A Lady and Her Husband by Amber Reeves

I am a fan of middlebrow women’s literature.

And Amber Reeves’s  superb novel, A Lady and Her Husband (Persephone), first published in 1914, exactly suits my taste.  This neglected novel is graceful and entertaining, yet it has long been out-of-print.

Amber Reeves is best remembered now as one of H. G. Wells’ mistresses.  In fact,  I first read about her in Margaret Drabble’s introduction to Wells’ brilliant novel, Ann Veronica.  Reeves was the model for Ann Veroinca, a 21-year-old Cinderella suffragette who leaves home on principle after her father forbids her to go to a ball.  And she continues to pursue the unfeminine study of sciences, also denounced by her father.

But Reeves was a writer in her own right:  she was a Fabian socialist, a feminist, and a brilliant graduate of Cambridge.  In the Wellsian tradition, Reeves’s A Lady and Her Husband is laced with radical politics, socialism, and feminism.

When the novel opens,  the 45-year-old heroine, Mary, has no interests outside the home. Her husband James runs he family business, a chain of tea shops, though she is half owner. Now her youngest daughter, 18-year-old Rosemary, is getting married, and Mary is anxious about the too early marriage.   Rosemary, guilty at leaving her mother, urges Mary to investigate the state of the female employees at the tea shops and introduce improvements.

And so Mary begins to study the culture of the waitresses.  With her secretary, Miss Percival, Mary interviews the waitresses and managers.  And when a young pretty waitress, Florrie Wilson almost faints in front of her, she is concerned that there are no chairs for the waitresses. And they make very little money:  they are hired only if (they say) their income is not their main support.

Florrie is the archetypal waitress. She needs the money, but pretends to be a lady.  One day she sends Mary a note asking for help.  Florrie lives in a grim room in poverty with her dying mother.  And she has been fired from her job, through a complicated set of events that ended in her borrowing, or stealing, money from the till.  Moreover, she pawned a diamond necklace, a gift from a young man she doesn’t love, and needs to retrieve and give it back. She says he has threatened her.  As Mary and Miss Percival walk with Florrie to the pawn shop, the young man follows them.  Florrie says he stalks her everywhere.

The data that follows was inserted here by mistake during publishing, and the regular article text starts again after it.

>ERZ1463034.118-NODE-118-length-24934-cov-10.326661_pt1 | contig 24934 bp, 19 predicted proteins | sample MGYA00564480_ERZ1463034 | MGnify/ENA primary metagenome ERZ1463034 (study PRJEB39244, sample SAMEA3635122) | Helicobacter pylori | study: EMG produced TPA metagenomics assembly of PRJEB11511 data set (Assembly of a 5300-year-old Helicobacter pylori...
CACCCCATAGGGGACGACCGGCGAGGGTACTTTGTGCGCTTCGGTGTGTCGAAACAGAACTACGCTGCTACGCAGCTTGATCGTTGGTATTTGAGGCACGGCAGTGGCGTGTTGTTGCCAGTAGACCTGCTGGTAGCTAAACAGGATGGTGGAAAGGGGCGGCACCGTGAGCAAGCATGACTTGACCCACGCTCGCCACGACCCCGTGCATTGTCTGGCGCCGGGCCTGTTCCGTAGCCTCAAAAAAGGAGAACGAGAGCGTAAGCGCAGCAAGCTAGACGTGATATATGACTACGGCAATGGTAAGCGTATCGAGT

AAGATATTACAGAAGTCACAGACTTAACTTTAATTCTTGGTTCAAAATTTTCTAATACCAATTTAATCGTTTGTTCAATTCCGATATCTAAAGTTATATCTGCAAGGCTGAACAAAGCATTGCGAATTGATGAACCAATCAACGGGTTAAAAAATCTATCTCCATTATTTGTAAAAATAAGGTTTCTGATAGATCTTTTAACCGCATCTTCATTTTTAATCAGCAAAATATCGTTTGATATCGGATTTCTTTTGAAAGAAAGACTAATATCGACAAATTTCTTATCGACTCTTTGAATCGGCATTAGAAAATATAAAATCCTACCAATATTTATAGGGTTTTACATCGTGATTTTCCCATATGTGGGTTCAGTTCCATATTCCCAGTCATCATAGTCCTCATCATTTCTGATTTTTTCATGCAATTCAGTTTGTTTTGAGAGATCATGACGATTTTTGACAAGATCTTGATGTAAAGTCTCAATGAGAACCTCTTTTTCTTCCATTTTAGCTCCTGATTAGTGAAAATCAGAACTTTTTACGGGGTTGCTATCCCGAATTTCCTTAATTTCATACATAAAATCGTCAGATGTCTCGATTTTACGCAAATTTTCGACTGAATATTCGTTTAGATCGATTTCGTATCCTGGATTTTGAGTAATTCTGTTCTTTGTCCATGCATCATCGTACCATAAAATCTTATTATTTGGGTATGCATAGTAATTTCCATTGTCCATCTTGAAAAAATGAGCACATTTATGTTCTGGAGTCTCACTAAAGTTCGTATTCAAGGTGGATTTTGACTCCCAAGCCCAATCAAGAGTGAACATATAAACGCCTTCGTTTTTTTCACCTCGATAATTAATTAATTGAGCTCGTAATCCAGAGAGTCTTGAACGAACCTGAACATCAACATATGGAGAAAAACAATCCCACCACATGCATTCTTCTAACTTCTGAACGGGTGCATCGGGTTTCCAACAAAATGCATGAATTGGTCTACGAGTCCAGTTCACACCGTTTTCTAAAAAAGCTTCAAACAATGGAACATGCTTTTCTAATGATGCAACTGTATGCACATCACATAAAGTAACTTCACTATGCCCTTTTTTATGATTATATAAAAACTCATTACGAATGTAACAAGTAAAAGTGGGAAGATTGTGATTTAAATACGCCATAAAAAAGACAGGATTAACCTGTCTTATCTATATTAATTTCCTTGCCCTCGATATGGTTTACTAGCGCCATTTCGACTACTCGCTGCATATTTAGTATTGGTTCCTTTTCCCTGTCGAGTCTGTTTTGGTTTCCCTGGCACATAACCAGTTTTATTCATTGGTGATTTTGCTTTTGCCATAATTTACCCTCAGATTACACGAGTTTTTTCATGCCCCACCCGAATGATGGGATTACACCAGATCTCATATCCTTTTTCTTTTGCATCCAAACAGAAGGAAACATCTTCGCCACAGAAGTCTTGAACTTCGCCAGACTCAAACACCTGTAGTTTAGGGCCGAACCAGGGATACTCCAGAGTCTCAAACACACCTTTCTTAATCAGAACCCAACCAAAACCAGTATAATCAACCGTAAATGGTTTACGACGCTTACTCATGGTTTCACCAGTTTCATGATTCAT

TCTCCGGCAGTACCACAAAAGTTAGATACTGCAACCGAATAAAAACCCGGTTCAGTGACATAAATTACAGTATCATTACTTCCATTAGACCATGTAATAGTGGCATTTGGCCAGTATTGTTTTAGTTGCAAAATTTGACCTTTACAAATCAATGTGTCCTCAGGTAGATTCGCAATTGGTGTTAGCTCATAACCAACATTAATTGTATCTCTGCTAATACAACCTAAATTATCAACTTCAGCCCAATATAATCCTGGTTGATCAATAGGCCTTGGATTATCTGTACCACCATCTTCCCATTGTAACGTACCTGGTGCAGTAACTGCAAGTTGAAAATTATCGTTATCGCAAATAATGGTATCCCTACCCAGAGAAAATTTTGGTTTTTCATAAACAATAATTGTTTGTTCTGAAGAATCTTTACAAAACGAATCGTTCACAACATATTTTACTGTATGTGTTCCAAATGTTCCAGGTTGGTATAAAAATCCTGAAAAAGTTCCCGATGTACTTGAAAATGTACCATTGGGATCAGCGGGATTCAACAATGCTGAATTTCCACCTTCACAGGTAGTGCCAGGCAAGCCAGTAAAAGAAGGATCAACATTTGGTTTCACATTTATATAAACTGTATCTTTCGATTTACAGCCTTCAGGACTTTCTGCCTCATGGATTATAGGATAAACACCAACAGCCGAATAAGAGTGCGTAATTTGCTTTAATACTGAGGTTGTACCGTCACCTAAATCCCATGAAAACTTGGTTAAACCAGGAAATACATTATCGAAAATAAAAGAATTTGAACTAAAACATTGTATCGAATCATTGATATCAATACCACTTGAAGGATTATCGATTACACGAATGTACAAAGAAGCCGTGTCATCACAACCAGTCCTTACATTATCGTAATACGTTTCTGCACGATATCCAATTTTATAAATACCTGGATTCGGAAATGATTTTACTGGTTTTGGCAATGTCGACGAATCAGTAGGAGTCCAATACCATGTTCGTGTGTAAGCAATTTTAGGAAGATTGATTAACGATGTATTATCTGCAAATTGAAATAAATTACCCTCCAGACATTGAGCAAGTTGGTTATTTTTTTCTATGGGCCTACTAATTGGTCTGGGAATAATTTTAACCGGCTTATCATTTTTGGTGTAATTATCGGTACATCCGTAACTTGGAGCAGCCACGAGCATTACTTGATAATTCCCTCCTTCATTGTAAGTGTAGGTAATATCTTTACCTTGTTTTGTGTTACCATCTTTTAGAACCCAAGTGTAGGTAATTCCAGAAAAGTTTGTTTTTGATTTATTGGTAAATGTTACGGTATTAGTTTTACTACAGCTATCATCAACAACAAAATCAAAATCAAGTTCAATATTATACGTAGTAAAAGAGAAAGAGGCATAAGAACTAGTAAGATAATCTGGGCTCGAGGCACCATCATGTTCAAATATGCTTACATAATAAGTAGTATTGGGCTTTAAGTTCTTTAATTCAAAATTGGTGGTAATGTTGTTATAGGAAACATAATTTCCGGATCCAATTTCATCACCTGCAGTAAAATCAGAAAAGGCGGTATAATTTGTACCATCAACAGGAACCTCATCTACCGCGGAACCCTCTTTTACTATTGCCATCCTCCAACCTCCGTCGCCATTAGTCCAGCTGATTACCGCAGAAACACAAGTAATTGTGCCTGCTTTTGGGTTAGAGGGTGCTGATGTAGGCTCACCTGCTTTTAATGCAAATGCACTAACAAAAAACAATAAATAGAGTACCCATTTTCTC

They turned off down the street and Mary knew for the first time the choking excitement of the chase.  She would not look round to see whether the man was following, every instinct forbade it, but she could not help wishing that Florrie would do it for her.   This did not seem likely; Florrie’s eyes were fixed straight ahead, and every line of her shoulders expressed an unyielding singleness of purpose.  It was extraordinary that she did not seem to mind whether the man was there or not.  Even the bold Miss Percival was looking at the ground.

Amber Reeves

Reeves’ spare prose makes the narrative distinctive:  it is very fast-paced,  well-crafted, and not preachy (until the near the end).  Florrie throws the necklace at the young man, who begins to cry.  Mary suspects the story is more complicated than Florrie’s version, but by the time they get back to the room, Mrs. Wilson, Florrie’s mother, is dead.  Whatever the story really is, whether Florrie is a thief or a victim, Mary is determined to help her.

What is the answer?  Higher wages.  Mary cannot get around it.  As you can imagine, her husband James, who considers her the “little woman,” dismisses this.

And what follows, if not quite Ibsen’s A Doll’s House, shows Mary as a mature woman who studies economics so she can learn about business.  I did not believe the ending, but the book is thoroughly enjoyable.  I want to read more Reeves.  Why isn’t she in print?

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